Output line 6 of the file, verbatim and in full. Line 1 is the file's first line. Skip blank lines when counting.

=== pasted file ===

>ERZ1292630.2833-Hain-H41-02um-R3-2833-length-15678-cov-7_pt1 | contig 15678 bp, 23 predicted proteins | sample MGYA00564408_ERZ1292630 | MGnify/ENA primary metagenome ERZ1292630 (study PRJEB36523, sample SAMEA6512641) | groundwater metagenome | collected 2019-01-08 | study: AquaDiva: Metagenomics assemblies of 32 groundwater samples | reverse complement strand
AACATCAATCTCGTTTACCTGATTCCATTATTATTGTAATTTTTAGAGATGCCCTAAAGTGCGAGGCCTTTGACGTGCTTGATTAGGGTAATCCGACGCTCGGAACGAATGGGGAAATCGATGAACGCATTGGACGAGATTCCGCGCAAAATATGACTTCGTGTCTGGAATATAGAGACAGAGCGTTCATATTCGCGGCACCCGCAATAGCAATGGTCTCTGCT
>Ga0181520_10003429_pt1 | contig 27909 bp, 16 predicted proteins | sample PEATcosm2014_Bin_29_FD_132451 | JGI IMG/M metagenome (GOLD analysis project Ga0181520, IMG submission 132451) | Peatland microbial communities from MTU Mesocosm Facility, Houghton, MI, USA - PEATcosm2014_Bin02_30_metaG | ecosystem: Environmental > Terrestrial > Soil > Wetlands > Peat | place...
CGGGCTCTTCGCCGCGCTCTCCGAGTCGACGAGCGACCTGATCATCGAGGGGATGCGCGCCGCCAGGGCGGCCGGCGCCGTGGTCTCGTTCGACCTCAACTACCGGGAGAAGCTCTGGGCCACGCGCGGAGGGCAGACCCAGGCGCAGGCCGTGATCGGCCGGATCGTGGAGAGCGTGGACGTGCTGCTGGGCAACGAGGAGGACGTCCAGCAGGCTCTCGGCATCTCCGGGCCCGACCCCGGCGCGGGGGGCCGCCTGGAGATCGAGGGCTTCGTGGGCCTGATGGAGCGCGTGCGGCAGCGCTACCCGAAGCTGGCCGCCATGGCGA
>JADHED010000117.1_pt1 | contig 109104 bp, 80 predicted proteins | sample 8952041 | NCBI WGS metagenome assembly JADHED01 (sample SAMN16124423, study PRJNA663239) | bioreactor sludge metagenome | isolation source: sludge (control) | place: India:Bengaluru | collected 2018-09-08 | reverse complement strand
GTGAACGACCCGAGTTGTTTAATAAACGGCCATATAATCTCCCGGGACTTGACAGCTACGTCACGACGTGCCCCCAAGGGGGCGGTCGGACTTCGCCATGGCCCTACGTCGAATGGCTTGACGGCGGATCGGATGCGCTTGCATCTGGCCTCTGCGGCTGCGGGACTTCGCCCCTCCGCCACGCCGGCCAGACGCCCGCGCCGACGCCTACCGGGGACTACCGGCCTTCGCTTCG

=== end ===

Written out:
GTGAACGACCCGAGTTGTTTAATAAACGGCCATATAATCTCCCGGGACTTGACAGCTACGTCACGACGTGCCCCCAAGGGGGCGGTCGGACTTCGCCATGGCCCTACGTCGAATGGCTTGACGGCGGATCGGATGCGCTTGCATCTGGCCTCTGCGGCTGCGGGACTTCGCCCCTCCGCCACGCCGGCCAGACGCCCGCGCCGACGCCTACCGGGGACTACCGGCCTTCGCTTCG